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The Holy Sound of Silence

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We are in the middle of the Holy Week, the Passion Week, the final days before the Crucifixion. A brief summary of the preceding days:

Palm Sunday: Jesus, riding humbly on a donkey, enters Jerusalem to throngs of people waving palm branches and shouting, cheering, “Hosanna in the highest!” On this night and for the next few nights, he stays in Bethany, a town just outside the Holy City, probably at the home of his friends, Mary, Martha and Lazarus (Mark 11:1-11).

Monday, Clearing the Temple: On the way to Jerusalem, Jesus curses a fig tree; He is angered by the corruption and greed in the Temple and drives out the money changers and sellers (Mark 11: 12-19).

Tuesday, the Mount of Olives: At the Temple in Jerusalem again, Jesus withstands challenges from the religious leaders and continues to teach and amaze the crowds; on the Mount of Olives, He teaches and prophesies about the end times and His second coming; Judas agrees to betray Jesus (Mark 11:20 – 14:1-11).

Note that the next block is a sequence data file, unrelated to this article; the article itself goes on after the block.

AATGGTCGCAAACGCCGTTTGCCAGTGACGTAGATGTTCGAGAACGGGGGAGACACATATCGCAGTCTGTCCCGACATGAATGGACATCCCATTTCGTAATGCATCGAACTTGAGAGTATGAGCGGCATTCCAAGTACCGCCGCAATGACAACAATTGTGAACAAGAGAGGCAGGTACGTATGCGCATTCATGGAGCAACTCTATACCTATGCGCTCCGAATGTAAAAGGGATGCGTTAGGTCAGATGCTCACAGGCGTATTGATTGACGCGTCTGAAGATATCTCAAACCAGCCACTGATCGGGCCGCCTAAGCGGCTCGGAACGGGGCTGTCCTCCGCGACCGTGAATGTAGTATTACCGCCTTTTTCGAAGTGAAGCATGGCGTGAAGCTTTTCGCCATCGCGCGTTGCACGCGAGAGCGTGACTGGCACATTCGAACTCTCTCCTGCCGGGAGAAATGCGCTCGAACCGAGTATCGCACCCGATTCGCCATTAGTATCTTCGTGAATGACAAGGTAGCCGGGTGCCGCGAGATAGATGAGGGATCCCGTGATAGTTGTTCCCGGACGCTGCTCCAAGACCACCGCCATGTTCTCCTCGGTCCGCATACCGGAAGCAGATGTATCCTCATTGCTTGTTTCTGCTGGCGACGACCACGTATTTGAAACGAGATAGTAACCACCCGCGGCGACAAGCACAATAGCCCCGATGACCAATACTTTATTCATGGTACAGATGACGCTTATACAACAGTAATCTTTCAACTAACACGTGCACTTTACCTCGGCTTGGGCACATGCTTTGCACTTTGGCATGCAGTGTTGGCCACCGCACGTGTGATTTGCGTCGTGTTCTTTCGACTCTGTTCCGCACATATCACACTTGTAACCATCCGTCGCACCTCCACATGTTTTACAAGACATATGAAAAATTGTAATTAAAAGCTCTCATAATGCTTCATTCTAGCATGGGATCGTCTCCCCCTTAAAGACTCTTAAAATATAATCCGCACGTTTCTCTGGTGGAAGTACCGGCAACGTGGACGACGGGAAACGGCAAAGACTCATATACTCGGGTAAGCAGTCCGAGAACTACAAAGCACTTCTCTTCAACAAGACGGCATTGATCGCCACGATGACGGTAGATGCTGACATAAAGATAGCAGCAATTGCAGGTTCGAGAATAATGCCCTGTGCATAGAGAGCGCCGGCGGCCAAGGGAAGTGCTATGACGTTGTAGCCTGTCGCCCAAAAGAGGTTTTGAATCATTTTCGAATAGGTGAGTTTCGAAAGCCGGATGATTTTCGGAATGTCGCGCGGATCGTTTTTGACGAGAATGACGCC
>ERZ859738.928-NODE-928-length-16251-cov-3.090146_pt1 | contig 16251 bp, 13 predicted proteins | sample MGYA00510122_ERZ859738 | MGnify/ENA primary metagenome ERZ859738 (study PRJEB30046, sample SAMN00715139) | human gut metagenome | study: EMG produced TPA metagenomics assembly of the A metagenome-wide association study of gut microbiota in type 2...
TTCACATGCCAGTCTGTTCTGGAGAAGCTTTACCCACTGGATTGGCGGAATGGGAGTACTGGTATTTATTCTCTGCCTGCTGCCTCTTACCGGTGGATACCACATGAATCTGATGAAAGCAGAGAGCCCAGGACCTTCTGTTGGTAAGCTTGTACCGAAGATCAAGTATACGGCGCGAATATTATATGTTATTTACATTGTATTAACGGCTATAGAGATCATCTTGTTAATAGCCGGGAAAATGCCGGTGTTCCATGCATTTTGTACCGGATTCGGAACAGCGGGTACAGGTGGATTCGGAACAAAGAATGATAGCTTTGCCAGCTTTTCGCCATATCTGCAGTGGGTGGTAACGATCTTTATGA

Wednesday: silence.

The fourth day of the Holy Week is known as Silent Wednesday because the Bible does not record what happened in Jesus’ life on this day. Scripture has other examples of Jesus resting, escaping the crowds and busyness, finding time to pray and be alone with His Abba, Father. But this may be the most powerful example of Sabbath, one that echoes loudest in its silence.

How did Jesus spend this one precious day? A moment to rest, perhaps. A final time to savour with friends. A pause in between full, exhausting days in Jerusalem and the momentous events to come. Silence, but not inactivity, just a blank page in history, a day that vanishes in the cracks of time.

In the evening of the next day, He would eat the Passover meal, His Last Supper, and events would be set in motion that would change the heavenly realms and human history.

But on this day, there is silence…

Find time today just to sit in silence before the Lord. Try not to “talk” too much – instead, listen. You could:

  • imagine how Jesus might have spent his last quiet, uneventful(?) day;
  • ask God where you can find time for more rest and silence in your life;
  • literally follow the command, “Be still, and know that I am God”;
  • ask God what He wants to say to you in the silence; or,
  • contemplate the magnitude of what Jesus Christ was about to undergo

“Be still, and know that I am God.” Psalm 46:10

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